Gang guilty of trafficking women to work as prostitutes

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Mate Puskas, Victoria Brown, Zoltan Mohacsi and Istvan and Peter Toth
Image caption,
Mate Puskas, Victoria Brown, Zoltan Mohacsi, Istvan Toth and Peter Toth were charged with human trafficking

Four men and a woman have been convicted of smuggling women into the UK from eastern Europe and setting them up in hotels as prostitutes.

Mate Puskas, 25, Victoria Brown, 25, Zoltan Mohacsi, 36, Istvan Toth, 34, and his brother Peter, 28, had denied conspiracy to control prostitutes and trafficking for sexual exploitation.

Hove Crown Court heard at least 53 women were recruited in Hungary.

They were then brought into the UK via Luton, Heathrow and Gatwick airports.

Student accommodation

Jurors were told the "poor and vulnerable" women were chaperoned in small groups.

Some were put up in hotels and brothels in Eastbourne in East Sussex, Folkestone and Margate in Kent, and Woolwich in south-east London.

Others were said to have worked out of rooms in student accommodation at Sussex University.

Brown had worked as a PA at an engineering firm in Brighton, and was described in court as the logistical organiser of the operation.

Her former partner Puskas organised transport, hotels and clients, along with Mohacsi and the Toth brothers.

Puskas, of Billingshurst Road in Ashington, West Sussex; Brown, of Ockley Road in Bognor Regis; Mohacsi, from Cranbrook Road in Ilford, east London, and the Toth brothers, both of St John's Road, Eastbourne, will be sentenced on Wednesday.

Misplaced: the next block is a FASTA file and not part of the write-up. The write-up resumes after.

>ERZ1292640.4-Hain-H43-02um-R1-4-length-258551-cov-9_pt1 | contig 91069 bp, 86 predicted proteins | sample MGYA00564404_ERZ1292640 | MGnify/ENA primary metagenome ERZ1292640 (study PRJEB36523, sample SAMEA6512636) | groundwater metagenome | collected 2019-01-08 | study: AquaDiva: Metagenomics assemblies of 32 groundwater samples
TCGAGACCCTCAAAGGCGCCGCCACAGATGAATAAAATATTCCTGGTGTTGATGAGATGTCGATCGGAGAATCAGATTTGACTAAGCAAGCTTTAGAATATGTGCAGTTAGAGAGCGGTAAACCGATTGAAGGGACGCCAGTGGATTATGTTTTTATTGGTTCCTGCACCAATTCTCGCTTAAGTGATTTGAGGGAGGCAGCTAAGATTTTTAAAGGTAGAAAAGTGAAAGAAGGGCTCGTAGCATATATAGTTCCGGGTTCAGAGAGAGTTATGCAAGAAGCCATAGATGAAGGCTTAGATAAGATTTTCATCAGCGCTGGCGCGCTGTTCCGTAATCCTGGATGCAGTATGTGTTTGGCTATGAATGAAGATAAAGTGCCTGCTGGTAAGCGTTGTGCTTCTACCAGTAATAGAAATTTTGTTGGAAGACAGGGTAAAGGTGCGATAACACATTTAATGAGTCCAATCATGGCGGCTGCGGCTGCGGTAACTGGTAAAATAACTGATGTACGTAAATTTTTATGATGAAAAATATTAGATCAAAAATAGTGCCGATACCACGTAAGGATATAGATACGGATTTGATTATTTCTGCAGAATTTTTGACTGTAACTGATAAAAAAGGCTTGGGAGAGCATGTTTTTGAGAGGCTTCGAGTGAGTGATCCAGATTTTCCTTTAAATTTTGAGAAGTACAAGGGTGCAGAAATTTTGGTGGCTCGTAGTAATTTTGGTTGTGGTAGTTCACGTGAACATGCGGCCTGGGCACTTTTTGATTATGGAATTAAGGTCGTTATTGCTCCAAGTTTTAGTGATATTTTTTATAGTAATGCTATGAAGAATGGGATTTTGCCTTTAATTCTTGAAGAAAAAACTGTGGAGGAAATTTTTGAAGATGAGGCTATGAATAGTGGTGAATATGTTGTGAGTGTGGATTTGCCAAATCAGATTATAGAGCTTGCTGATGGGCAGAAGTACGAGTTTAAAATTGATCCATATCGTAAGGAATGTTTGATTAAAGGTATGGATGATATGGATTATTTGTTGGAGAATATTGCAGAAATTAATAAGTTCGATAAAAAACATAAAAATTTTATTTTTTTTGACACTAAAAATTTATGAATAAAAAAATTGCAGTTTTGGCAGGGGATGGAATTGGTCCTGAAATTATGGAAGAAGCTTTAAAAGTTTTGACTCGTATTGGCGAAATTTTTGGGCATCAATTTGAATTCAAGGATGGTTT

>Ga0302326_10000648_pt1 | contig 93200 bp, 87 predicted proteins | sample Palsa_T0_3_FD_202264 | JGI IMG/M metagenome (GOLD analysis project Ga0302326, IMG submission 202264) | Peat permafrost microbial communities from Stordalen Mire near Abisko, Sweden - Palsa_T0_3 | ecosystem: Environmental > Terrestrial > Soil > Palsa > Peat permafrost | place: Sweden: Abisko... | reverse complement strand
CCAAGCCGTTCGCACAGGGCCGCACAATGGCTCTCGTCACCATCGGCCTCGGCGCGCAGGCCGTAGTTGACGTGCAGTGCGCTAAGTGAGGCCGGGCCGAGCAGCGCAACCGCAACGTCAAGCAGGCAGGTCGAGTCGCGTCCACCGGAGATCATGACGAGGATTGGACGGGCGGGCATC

'Threats to families'

Portia Ragnauth, acting chief crown prosecutor in the South East, said: "None of us can imagine how desperate the victims were in this case.

"In many instances, they came to the UK to try to escape financial difficulties at home.

"Payments for their flights were often made by one of the five individuals convicted today. Once in the UK these debts were used as a hold over the women who were forced to work for up to 12 hours a day.

"When the women told the group they did not want to work as prostitutes, threats would be made against them and their families back in Hungary.

"Threats were also made to expose the work they had been doing in the UK in their home country."

She added: "I would like to take this opportunity to pay tribute to the bravery of the victims who gave evidence in this case.

"We know how incredibly difficult it was for them, especially as we know that the reach of this criminal group extends back to Hungary."

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